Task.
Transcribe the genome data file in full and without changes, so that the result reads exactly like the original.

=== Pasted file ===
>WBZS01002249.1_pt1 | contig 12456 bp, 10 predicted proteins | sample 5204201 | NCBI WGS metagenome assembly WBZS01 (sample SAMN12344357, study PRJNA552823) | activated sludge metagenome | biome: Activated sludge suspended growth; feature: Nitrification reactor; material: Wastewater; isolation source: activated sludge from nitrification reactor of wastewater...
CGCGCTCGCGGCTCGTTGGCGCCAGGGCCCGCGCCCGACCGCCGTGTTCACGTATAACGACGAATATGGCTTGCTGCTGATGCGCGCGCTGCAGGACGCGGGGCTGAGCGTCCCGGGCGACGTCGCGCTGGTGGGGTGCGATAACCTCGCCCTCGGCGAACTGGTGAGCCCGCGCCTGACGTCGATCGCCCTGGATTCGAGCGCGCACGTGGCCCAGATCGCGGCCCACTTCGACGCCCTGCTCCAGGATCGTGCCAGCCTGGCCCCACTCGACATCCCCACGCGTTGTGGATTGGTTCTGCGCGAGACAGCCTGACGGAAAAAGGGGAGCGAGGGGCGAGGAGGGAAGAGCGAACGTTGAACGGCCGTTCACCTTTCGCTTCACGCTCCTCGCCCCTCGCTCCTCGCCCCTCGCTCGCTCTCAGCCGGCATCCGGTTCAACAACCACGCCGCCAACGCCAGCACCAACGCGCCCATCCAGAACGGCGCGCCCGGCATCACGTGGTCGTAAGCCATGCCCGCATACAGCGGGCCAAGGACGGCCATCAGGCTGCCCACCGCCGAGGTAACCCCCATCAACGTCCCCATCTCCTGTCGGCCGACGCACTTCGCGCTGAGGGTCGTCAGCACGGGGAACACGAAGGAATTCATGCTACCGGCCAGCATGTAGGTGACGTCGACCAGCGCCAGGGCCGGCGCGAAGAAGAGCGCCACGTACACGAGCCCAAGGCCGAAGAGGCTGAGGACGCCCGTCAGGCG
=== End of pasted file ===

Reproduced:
>WBZS01002249.1_pt1 | contig 12456 bp, 10 predicted proteins | sample 5204201 | NCBI WGS metagenome assembly WBZS01 (sample SAMN12344357, study PRJNA552823) | activated sludge metagenome | biome: Activated sludge suspended growth; feature: Nitrification reactor; material: Wastewater; isolation source: activated sludge from nitrification reactor of wastewater...
CGCGCTCGCGGCTCGTTGGCGCCAGGGCCCGCGCCCGACCGCCGTGTTCACGTATAACGACGAATATGGCTTGCTGCTGATGCGCGCGCTGCAGGACGCGGGGCTGAGCGTCCCGGGCGACGTCGCGCTGGTGGGGTGCGATAACCTCGCCCTCGGCGAACTGGTGAGCCCGCGCCTGACGTCGATCGCCCTGGATTCGAGCGCGCACGTGGCCCAGATCGCGGCCCACTTCGACGCCCTGCTCCAGGATCGTGCCAGCCTGGCCCCACTCGACATCCCCACGCGTTGTGGATTGGTTCTGCGCGAGACAGCCTGACGGAAAAAGGGGAGCGAGGGGCGAGGAGGGAAGAGCGAACGTTGAACGGCCGTTCACCTTTCGCTTCACGCTCCTCGCCCCTCGCTCCTCGCCCCTCGCTCGCTCTCAGCCGGCATCCGGTTCAACAACCACGCCGCCAACGCCAGCACCAACGCGCCCATCCAGAACGGCGCGCCCGGCATCACGTGGTCGTAAGCCATGCCCGCATACAGCGGGCCAAGGACGGCCATCAGGCTGCCCACCGCCGAGGTAACCCCCATCAACGTCCCCATCTCCTGTCGGCCGACGCACTTCGCGCTGAGGGTCGTCAGCACGGGGAACACGAAGGAATTCATGCTACCGGCCAGCATGTAGGTGACGTCGACCAGCGCCAGGGCCGGCGCGAAGAAGAGCGCCACGTACACGAGCCCAAGGCCGAAGAGGCTGAGGACGCCCGTCAGGCG